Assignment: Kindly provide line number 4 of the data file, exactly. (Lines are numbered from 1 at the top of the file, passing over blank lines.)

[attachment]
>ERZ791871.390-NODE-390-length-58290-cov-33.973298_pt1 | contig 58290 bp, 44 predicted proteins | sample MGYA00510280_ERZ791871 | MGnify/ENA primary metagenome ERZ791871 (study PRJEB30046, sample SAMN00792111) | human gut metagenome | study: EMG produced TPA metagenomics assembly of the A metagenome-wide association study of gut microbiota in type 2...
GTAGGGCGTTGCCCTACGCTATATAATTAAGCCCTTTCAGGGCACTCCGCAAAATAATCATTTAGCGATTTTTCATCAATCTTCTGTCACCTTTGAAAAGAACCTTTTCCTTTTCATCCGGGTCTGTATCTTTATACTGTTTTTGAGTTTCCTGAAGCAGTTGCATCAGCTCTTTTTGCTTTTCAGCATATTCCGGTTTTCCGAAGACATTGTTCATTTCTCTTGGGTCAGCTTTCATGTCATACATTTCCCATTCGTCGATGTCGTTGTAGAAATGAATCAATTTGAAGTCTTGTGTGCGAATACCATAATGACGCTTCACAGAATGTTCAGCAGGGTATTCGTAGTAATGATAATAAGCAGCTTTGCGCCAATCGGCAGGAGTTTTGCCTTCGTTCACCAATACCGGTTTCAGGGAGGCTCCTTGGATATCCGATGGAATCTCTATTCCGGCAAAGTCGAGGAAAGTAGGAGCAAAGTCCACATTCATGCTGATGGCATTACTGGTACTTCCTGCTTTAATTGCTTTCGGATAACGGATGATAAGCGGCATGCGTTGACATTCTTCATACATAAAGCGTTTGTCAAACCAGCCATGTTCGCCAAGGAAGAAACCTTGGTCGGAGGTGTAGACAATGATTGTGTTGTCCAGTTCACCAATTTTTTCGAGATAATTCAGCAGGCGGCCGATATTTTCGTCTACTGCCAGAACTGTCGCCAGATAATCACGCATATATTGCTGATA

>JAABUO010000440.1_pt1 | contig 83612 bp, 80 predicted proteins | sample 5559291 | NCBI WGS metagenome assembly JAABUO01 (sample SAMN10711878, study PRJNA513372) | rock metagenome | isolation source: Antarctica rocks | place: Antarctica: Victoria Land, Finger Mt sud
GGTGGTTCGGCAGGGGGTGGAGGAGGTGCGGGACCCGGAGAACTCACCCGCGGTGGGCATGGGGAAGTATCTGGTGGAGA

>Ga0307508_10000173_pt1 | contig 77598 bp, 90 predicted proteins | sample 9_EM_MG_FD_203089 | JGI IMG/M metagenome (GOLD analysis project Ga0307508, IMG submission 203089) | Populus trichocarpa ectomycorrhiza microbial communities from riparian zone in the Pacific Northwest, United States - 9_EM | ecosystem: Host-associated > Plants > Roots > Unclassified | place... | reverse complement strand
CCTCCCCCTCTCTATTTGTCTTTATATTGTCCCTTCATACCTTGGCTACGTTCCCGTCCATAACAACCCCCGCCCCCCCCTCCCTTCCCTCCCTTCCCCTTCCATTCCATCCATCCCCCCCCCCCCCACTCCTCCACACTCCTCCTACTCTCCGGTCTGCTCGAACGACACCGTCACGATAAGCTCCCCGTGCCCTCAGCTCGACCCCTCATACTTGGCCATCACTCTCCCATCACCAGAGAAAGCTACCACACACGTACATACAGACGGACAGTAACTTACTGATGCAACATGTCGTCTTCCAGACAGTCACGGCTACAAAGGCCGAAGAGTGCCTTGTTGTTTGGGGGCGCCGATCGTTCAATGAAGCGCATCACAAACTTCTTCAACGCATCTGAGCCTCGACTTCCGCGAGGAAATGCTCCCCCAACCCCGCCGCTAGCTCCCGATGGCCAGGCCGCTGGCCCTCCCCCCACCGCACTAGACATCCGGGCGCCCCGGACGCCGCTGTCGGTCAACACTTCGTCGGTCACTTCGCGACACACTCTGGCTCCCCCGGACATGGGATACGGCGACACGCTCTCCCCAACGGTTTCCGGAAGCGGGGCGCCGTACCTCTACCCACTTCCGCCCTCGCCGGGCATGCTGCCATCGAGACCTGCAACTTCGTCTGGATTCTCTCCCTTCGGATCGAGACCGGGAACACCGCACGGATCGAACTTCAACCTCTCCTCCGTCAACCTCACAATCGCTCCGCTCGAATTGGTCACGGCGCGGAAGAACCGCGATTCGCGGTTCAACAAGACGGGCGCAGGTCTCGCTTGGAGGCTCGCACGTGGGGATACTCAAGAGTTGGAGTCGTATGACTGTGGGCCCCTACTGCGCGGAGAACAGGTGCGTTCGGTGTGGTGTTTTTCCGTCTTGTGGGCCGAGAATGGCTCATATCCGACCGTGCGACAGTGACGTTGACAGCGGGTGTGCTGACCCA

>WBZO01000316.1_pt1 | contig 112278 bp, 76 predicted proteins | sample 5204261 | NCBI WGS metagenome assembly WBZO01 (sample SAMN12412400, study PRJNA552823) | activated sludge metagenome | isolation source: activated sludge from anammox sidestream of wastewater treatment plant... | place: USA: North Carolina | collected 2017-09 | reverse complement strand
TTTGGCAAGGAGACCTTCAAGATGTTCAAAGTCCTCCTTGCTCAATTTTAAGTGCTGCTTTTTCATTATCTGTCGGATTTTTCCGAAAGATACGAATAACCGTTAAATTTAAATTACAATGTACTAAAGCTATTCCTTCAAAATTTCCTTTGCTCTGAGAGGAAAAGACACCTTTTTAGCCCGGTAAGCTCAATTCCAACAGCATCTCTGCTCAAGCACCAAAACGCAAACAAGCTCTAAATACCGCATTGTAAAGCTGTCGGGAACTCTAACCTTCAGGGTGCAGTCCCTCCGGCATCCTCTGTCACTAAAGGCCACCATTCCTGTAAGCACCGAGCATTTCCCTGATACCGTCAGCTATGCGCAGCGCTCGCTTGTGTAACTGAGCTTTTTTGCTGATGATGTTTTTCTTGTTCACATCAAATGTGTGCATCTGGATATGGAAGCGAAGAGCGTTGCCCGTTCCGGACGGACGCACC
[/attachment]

GGTGGTTCGGCAGGGGGTGGAGGAGGTGCGGGACCCGGAGAACTCACCCGCGGTGGGCATGGGGAAGTATCTGGTGGAGA